Nov 6 2018 by

Your Community Is Unique . . . Or Maybe Not

Careful which game you chose to play as you tell stories about your community.

When selling anything, the first tool you utilize is the tool that showcases the benefits of your offering.  Seems like a no-brainer, right? Resumes attempt to do this for you.  Brochures or sell sheets emphasize the benefits of your product or service. As you begin to tell your community story, the first task at hand is to identify your unique community strengths. Playing to your strengths is a vital and obvious tool to use for many community building goals.

But, I see community leaders get this wrong all of the time.  I find this exacerbated in smaller communities.  Let’s call this the community asset theorem.

The basis of the theorem is that the biggest company in your small community is by default your biggest asset and as such one believes that this is a unique asset of your community as compared to other communities.  (We will discuss the compare community theorem at another time.)

The first trait of the theorem I find myopic. Myopic in that you assume your asset is unique as compared to everywhere else because it is so vital to your community.  The local healthcare system is a perfect example. Decent size cities (1M population) have a dominant healthcare facility with some decent research component attached. They are typically the largest employer in town.  And they are staffed with super smart people. Community leaders then develop an asset list based on the fact that they have a sizable and leading healthcare ecosystem in their community and as such this should be the basis for a unique startup community.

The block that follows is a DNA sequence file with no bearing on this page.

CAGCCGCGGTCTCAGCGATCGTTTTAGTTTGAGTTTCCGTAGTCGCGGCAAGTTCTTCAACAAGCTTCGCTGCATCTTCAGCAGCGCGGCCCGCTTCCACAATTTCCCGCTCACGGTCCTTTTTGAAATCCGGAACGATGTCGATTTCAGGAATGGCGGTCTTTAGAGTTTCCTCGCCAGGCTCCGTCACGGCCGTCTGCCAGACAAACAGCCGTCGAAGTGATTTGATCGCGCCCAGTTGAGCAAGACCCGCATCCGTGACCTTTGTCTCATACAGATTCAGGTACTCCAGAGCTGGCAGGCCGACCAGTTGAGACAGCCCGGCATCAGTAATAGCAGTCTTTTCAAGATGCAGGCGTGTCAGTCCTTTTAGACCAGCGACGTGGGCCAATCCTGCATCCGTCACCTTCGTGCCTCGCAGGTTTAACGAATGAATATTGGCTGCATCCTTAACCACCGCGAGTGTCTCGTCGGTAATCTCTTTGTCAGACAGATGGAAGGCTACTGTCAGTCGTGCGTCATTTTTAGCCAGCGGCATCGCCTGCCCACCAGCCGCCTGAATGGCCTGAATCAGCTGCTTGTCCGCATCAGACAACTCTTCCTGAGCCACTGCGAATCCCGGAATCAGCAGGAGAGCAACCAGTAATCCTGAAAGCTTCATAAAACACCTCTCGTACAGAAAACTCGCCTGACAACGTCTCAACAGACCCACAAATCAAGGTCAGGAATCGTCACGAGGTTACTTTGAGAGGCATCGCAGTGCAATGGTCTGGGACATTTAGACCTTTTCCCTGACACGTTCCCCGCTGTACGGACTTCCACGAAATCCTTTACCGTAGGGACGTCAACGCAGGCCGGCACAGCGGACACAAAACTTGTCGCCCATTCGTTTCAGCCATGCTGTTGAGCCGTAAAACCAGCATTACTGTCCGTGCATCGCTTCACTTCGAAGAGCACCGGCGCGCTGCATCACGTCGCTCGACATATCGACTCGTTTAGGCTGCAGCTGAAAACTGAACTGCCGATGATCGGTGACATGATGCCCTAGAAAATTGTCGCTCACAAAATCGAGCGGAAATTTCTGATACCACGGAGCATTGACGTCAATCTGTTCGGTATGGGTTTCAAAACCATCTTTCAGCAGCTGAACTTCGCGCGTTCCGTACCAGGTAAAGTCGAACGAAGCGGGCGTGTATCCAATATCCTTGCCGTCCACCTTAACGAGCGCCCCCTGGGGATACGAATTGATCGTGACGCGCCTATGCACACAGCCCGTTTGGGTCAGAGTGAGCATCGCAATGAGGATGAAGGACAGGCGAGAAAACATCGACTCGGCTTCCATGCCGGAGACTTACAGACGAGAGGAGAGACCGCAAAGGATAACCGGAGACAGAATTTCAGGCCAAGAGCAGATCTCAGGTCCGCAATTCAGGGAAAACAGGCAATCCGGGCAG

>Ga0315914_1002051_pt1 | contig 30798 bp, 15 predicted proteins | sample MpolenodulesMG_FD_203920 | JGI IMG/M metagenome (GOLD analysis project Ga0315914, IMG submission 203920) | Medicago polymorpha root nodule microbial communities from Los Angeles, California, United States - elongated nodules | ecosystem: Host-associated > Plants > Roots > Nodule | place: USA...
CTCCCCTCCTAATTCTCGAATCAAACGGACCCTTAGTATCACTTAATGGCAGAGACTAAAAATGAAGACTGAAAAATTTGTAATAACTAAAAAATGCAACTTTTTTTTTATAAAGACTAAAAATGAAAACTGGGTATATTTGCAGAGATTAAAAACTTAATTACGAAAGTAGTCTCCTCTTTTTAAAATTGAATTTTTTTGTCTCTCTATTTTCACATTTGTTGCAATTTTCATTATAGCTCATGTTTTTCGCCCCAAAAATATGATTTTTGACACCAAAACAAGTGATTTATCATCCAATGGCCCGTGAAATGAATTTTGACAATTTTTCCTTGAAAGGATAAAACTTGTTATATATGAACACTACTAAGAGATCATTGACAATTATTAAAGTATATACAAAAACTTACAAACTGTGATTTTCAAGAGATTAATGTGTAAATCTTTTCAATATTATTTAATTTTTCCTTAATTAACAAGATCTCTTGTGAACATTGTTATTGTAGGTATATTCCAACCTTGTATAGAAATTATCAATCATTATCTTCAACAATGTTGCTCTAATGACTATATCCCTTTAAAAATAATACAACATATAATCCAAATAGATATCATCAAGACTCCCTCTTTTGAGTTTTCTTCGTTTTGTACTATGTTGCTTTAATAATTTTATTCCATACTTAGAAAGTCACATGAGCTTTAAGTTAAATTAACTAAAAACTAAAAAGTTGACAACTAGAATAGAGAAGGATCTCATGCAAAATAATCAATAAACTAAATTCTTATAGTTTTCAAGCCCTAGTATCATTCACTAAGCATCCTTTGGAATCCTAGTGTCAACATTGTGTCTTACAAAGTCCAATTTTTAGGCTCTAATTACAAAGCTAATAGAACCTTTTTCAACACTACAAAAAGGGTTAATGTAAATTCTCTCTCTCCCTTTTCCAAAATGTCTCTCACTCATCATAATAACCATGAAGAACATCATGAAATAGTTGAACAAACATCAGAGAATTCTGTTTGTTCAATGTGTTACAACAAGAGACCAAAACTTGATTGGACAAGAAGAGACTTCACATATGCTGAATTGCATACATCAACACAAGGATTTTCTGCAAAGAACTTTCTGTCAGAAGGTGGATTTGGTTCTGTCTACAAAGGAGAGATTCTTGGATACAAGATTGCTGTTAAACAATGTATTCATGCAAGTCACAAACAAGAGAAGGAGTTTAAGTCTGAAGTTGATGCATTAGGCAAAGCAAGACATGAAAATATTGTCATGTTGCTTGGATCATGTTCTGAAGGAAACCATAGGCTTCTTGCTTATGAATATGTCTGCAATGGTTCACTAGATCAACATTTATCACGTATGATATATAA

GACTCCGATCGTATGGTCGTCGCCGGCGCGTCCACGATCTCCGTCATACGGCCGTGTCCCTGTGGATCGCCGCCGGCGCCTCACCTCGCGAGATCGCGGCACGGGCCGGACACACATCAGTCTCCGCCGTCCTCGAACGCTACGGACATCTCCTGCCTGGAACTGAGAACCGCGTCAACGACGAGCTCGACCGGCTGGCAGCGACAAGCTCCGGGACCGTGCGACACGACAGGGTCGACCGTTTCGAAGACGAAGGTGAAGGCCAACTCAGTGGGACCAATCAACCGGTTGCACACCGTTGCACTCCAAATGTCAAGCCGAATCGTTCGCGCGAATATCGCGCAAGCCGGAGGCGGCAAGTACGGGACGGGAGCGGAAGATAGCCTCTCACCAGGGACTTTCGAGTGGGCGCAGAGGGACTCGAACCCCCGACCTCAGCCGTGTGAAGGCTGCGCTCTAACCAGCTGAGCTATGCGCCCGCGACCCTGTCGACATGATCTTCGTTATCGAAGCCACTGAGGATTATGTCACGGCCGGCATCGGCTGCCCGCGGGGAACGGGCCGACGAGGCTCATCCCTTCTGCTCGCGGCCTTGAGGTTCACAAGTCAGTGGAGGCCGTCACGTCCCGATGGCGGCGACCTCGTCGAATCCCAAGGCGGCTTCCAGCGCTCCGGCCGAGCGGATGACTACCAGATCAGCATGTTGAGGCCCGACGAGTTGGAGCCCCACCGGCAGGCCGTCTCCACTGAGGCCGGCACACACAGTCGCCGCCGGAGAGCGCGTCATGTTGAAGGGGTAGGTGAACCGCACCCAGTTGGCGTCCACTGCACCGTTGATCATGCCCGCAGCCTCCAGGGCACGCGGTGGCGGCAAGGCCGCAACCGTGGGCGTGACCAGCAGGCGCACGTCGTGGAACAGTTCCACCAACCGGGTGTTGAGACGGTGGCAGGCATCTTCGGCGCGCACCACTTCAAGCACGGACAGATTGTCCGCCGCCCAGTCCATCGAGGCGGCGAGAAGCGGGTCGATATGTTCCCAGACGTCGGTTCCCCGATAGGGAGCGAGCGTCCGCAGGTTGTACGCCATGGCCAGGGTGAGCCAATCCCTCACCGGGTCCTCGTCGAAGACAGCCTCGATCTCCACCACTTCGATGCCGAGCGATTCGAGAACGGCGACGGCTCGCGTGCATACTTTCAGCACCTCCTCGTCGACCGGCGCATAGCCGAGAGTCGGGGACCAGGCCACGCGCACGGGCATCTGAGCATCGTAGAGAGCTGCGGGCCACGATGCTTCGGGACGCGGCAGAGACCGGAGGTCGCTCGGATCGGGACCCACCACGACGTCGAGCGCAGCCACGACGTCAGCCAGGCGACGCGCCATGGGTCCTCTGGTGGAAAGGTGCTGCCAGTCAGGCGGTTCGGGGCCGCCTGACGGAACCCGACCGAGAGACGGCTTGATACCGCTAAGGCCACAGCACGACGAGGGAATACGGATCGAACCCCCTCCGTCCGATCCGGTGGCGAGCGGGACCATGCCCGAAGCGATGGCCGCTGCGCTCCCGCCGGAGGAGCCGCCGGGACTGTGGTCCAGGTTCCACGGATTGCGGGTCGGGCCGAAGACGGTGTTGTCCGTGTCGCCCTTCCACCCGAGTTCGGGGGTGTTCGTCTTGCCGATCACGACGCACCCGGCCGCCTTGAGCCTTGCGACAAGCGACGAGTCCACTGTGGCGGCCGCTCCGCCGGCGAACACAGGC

As compared to who?

Do you know that every city with a population of 500,000 has one of these if not more?  Do you know that there are 34 cities in the US with this population or larger?  What is unique about that?  I think it is a fundamental flaw to think your healthcare system could be the basis for a robust startup community.

The implication in this line of thinking is that you can build your community by recruiting entrepreneurs, capital and generate general attention to your area because of this unique asset.

When I hear community leaders highlight their local dominant company and then leap to assumption that they can build a unique startup community around this a number of red flares go up.

Instead of taking this naïve and myopic view, why don’t you go find your local coworking space or the expensive but hipster coffee shop and talk to a bunch of entrepreneurs.  Find out what they are all working on and build your unique community value proposition around them.